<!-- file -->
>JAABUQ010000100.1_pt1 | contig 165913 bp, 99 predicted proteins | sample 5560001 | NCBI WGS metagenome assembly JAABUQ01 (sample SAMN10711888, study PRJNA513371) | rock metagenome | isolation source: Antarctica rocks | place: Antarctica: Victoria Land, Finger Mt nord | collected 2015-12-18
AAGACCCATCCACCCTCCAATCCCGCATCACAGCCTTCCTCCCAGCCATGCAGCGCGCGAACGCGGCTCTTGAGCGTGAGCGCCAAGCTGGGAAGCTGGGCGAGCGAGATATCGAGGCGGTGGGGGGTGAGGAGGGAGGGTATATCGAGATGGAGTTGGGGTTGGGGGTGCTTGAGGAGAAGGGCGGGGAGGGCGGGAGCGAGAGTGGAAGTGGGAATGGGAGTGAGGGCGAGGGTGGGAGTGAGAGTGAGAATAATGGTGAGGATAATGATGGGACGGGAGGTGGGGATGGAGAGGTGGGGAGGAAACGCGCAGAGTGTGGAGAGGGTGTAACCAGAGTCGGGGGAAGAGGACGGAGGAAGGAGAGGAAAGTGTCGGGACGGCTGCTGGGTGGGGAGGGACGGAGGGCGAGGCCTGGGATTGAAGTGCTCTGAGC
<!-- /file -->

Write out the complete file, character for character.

>JAABUQ010000100.1_pt1 | contig 165913 bp, 99 predicted proteins | sample 5560001 | NCBI WGS metagenome assembly JAABUQ01 (sample SAMN10711888, study PRJNA513371) | rock metagenome | isolation source: Antarctica rocks | place: Antarctica: Victoria Land, Finger Mt nord | collected 2015-12-18
AAGACCCATCCACCCTCCAATCCCGCATCACAGCCTTCCTCCCAGCCATGCAGCGCGCGAACGCGGCTCTTGAGCGTGAGCGCCAAGCTGGGAAGCTGGGCGAGCGAGATATCGAGGCGGTGGGGGGTGAGGAGGGAGGGTATATCGAGATGGAGTTGGGGTTGGGGGTGCTTGAGGAGAAGGGCGGGGAGGGCGGGAGCGAGAGTGGAAGTGGGAATGGGAGTGAGGGCGAGGGTGGGAGTGAGAGTGAGAATAATGGTGAGGATAATGATGGGACGGGAGGTGGGGATGGAGAGGTGGGGAGGAAACGCGCAGAGTGTGGAGAGGGTGTAACCAGAGTCGGGGGAAGAGGACGGAGGAAGGAGAGGAAAGTGTCGGGACGGCTGCTGGGTGGGGAGGGACGGAGGGCGAGGCCTGGGATTGAAGTGCTCTGAGC